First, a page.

Your Guide to Exploring the Dakotas in Your RV

The Dakotas are home to three national parks that shouldn’t be overlooked by road-trippers. Whether you prefer to walk through caves, gaze at bison, or explore the history of fossils, there are endless ways to experience these national parks. Start in North Dakota and make your way to South Dakota, or vice versa. No matter where you begin your journey, here’s everything you need to know about exploring the Dakotas in your RV with friends, family, or solo.


Theodore Roosevelt National Park, ND

Theodore Roosevelt National Park

During prehistoric times, people hunted and gathered on western land in North Dakota and considered the buttes a home to animal spirits. When Theodore Roosevelt was hunting for bison here in 1883, he fell in love with its western landscape, so he developed cattle ranches to promote conservation. In 1901, he used his power as president to protect 230-million acres of this public land. In 1947, President Truman officially named it Theodore Roosevelt National Park—the only national park named after a single individual. There are several sights to see in the park: visitors can drive the 36-mile Scenic Loop Drive to spot bison, walk to the Oxbow Overlook for views of badlands and the Little Missouri River, spot prairie dogs near the Skyline Vista, and much more.

Know Before You Go

All visitors are required to have an entrance pass to get into the park. The park and campgrounds are open year round but some roads may close due to snow. There is nowhere inside of the park to buy food or reserve lodging, so visitors must go outside of the park to find these.

Where to Stay



Badlands National Park, SD

Badlands National Park

Located in South Dakota, Badlands National Park is a place where one of the richest soil beds exist, fossils of mammal species remain, and the biggest mixed-grass prairie in the U.S. is protected. With 244,000 acres and two sections in the park, visitors have endless ways to enjoy this historical landscape. The North Unit is the most visited area in the park. Drive along Sage Creek Rim Road or Badlands Loop Road to spot rugged rocks and wildlife like bison and bighorn sheep. Hike through history along Fossil Exhibit Trail or Pinnacles Overlook. The South Unit is located within the Pine Ridge Indian Reservation and is co-managed by the Oglala Lakota Tribe. During World War II, it’s also where an Air Force bomb range was located!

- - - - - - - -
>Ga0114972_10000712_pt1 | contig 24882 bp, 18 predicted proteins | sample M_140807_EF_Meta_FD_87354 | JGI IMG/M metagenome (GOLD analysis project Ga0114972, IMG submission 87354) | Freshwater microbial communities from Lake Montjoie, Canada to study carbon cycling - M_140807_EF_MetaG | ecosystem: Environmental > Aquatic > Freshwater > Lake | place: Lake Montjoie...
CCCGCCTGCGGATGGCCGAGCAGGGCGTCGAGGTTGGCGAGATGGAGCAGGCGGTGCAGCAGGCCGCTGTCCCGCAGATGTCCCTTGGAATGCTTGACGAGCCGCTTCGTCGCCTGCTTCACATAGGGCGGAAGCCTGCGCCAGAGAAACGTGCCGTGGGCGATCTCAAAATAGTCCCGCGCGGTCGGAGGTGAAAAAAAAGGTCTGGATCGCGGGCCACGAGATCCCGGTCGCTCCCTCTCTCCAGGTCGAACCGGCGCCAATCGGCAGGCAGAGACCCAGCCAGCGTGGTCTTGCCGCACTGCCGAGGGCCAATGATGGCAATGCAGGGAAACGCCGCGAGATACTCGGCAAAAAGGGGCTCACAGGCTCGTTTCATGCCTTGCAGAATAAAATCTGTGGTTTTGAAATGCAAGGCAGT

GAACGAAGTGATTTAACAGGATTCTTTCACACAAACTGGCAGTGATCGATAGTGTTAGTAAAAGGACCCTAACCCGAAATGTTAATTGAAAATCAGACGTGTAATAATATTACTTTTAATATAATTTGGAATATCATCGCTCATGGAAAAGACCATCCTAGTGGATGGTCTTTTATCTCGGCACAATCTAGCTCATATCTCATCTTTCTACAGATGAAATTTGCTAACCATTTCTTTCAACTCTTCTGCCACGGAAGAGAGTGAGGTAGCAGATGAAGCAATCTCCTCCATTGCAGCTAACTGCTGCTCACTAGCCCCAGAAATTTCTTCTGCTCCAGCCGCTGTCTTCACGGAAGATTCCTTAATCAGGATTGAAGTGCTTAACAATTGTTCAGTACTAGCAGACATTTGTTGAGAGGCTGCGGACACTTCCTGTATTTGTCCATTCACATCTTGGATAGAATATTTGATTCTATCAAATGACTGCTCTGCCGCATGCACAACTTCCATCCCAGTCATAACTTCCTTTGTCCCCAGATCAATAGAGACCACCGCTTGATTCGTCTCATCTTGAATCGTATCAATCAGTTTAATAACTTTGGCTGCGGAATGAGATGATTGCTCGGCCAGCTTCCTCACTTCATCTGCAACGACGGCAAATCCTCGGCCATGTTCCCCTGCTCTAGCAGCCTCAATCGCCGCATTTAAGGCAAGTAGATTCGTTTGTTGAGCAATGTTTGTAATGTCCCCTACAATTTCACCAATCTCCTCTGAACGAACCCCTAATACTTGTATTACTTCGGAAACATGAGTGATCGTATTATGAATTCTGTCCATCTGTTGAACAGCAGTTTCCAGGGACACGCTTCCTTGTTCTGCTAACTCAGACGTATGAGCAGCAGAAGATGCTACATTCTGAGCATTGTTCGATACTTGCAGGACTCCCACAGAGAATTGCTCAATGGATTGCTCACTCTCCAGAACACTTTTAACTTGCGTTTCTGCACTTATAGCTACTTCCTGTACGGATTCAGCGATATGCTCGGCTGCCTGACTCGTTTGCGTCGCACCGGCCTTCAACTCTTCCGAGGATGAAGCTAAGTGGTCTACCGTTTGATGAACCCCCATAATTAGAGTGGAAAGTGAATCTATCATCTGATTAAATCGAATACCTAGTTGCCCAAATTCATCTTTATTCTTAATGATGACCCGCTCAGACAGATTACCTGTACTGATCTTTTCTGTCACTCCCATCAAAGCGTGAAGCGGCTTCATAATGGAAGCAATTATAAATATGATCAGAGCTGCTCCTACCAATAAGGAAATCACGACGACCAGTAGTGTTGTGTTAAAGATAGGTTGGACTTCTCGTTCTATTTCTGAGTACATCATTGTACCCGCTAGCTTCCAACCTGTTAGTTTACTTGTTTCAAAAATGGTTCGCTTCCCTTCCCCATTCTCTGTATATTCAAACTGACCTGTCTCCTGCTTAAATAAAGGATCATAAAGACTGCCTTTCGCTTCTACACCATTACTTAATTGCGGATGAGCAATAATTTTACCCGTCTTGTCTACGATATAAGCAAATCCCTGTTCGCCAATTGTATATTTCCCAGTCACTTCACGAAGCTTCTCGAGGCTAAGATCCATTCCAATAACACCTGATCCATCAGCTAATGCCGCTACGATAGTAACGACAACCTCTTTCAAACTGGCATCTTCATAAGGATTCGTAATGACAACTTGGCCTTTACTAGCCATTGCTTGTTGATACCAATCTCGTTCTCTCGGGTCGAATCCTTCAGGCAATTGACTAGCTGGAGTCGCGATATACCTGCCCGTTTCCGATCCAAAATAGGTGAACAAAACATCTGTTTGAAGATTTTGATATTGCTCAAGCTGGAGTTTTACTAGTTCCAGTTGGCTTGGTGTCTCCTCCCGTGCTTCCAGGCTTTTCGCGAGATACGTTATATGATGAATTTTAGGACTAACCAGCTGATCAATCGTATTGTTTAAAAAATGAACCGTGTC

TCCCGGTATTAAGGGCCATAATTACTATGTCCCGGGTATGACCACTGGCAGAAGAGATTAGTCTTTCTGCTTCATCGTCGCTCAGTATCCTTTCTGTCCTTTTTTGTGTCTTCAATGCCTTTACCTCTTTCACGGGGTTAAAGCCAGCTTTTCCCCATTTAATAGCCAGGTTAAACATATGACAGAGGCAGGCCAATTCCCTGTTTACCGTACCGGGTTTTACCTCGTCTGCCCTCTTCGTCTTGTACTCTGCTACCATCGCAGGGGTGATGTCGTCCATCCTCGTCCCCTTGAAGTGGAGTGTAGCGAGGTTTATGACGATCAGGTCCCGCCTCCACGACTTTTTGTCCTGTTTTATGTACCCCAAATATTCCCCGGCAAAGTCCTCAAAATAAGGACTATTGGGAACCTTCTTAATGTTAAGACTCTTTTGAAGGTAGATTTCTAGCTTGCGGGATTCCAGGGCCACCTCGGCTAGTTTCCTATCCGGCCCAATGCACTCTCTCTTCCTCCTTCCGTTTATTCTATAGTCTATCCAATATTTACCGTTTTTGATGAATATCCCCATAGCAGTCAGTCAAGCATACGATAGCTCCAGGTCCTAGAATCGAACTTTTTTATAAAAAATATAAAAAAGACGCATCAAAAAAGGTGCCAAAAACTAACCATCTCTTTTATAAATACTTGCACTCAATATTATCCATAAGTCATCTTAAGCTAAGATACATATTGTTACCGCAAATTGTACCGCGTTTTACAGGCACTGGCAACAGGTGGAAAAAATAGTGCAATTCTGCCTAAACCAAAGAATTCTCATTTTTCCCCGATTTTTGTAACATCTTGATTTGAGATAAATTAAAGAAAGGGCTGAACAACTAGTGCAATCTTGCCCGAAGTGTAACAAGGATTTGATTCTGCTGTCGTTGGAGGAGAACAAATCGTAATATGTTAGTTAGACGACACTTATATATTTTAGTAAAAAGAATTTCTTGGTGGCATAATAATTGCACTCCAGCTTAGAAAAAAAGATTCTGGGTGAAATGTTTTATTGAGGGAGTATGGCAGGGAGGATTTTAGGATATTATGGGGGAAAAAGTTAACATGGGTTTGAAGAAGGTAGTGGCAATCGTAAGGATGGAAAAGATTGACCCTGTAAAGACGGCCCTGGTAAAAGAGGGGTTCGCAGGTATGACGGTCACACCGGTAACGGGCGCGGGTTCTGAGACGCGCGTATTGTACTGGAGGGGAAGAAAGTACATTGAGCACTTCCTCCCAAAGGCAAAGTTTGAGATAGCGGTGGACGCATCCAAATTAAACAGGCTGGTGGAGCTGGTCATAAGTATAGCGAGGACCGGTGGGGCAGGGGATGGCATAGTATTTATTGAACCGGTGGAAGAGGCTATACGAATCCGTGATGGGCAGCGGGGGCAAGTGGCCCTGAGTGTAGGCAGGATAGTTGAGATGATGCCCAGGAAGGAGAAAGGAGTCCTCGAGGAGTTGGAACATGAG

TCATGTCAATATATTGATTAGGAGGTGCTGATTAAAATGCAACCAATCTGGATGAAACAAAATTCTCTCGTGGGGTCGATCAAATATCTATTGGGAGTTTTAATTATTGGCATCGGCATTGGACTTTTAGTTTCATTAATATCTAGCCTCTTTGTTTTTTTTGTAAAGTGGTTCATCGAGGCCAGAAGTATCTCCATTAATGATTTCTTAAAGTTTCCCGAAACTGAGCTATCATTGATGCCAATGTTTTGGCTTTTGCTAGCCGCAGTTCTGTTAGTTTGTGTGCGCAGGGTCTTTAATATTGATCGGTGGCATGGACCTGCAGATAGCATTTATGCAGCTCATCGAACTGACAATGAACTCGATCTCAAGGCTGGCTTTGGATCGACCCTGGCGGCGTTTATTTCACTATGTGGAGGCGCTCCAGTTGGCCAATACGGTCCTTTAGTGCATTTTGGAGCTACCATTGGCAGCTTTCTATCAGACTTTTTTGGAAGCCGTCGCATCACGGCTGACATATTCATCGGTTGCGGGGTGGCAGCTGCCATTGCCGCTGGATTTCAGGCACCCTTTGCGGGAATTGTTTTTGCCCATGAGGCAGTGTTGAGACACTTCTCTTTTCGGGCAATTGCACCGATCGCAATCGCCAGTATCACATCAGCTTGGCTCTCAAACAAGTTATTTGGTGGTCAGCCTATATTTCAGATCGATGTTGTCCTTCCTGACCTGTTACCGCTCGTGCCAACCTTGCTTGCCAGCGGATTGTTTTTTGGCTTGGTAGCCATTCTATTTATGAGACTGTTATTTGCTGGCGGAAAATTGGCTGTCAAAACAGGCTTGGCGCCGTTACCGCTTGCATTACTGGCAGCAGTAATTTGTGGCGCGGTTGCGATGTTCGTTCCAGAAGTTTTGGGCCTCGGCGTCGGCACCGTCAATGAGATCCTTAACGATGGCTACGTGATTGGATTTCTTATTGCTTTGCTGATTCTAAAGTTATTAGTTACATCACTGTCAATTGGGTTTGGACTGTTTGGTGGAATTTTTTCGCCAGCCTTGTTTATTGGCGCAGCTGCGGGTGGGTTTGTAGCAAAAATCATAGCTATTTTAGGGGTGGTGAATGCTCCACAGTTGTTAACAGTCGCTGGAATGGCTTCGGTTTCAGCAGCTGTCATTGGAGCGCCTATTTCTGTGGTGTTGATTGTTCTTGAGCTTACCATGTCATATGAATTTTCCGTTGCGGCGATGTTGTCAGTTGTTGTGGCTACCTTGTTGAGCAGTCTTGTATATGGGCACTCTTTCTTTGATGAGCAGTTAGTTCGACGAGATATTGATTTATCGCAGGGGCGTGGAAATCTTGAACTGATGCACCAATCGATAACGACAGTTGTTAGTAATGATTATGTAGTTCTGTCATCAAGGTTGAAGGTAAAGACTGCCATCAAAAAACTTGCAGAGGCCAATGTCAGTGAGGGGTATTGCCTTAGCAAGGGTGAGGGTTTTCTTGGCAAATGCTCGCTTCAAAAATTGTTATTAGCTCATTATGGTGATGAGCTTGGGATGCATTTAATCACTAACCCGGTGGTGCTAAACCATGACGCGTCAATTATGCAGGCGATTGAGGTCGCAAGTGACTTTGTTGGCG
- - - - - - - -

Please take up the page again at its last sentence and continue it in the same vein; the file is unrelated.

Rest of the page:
Know Before You Go

The cost to get into the park is $30 per vehicle and the pass is valid for seven days. Visitors can also get into the park with an entrance pass. In the park, collecting fossils is illegal. Dogs are not allowed in the park and the ground gets very slippery when wet. The park never closes, so visitors are welcome to explore it whenever they’d like.

Where to Stay



Wind Cave National Park, SD

Wind Cave National Park

How many places in the world have both rolling prairies and one of the most complex caves on the planet? Not many, but that’s what makes Wind Cave National Park a special place in South Dakota. This park is a wildlife lover’s paradise—elk and bison can be seen among the prairies and forests of the Black Hills. There are also over 30 miles of hiking trails, such as the pet-friendly Prairie Vista Trail. The best part? Visitors can book a guided tour to explore the mysteries of the Wind Caves. 

Know Before You Go

There is no entrance pass required to get into the park, but tour fees are required for exploring the caves. This park is open year round. 

Where to Stay

If you’re looking to experience something unique on your national park journey, then the Dakotas are the place to go. There aren’t many other places in the country that offer up-close encounters with bison, acres upon acres of protected prairies, and views of breathtaking badlands and ancient caves. If you find yourself drawn to explore the east coast as well, be sure to add the Carolinas to your 2024 bucket list too!

See you on the road!

Comment 1

Jeff Jackson on

FYI: Wind Cave is closed to underground visitors through September due to an out of order elevator.

Why not include other great destinations like Devils Tower, Custer State Park and Wall?

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